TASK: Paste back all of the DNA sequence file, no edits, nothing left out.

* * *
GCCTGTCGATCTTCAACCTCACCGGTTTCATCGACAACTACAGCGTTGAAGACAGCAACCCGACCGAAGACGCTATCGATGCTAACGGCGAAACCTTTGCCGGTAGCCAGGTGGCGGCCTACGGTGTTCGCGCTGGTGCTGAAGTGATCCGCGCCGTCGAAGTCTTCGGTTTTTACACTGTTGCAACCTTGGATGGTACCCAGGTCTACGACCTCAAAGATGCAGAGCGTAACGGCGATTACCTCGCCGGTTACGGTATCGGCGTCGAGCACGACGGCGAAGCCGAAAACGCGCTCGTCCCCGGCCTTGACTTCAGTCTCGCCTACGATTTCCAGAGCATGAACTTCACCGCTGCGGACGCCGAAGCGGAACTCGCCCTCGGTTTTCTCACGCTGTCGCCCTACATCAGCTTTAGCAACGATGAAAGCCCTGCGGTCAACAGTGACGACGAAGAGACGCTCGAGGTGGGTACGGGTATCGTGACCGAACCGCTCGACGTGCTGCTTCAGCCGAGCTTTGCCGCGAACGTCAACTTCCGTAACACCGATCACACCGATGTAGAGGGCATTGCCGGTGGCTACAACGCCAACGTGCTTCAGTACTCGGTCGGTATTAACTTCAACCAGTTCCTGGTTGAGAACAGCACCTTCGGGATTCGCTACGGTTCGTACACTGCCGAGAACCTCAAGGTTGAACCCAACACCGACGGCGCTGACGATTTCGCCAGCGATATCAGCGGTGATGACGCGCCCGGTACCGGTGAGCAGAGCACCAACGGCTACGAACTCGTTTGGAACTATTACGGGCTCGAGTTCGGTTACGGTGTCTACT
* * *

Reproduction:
GCCTGTCGATCTTCAACCTCACCGGTTTCATCGACAACTACAGCGTTGAAGACAGCAACCCGACCGAAGACGCTATCGATGCTAACGGCGAAACCTTTGCCGGTAGCCAGGTGGCGGCCTACGGTGTTCGCGCTGGTGCTGAAGTGATCCGCGCCGTCGAAGTCTTCGGTTTTTACACTGTTGCAACCTTGGATGGTACCCAGGTCTACGACCTCAAAGATGCAGAGCGTAACGGCGATTACCTCGCCGGTTACGGTATCGGCGTCGAGCACGACGGCGAAGCCGAAAACGCGCTCGTCCCCGGCCTTGACTTCAGTCTCGCCTACGATTTCCAGAGCATGAACTTCACCGCTGCGGACGCCGAAGCGGAACTCGCCCTCGGTTTTCTCACGCTGTCGCCCTACATCAGCTTTAGCAACGATGAAAGCCCTGCGGTCAACAGTGACGACGAAGAGACGCTCGAGGTGGGTACGGGTATCGTGACCGAACCGCTCGACGTGCTGCTTCAGCCGAGCTTTGCCGCGAACGTCAACTTCCGTAACACCGATCACACCGATGTAGAGGGCATTGCCGGTGGCTACAACGCCAACGTGCTTCAGTACTCGGTCGGTATTAACTTCAACCAGTTCCTGGTTGAGAACAGCACCTTCGGGATTCGCTACGGTTCGTACACTGCCGAGAACCTCAAGGTTGAACCCAACACCGACGGCGCTGACGATTTCGCCAGCGATATCAGCGGTGATGACGCGCCCGGTACCGGTGAGCAGAGCACCAACGGCTACGAACTCGTTTGGAACTATTACGGGCTCGAGTTCGGTTACGGTGTCTACT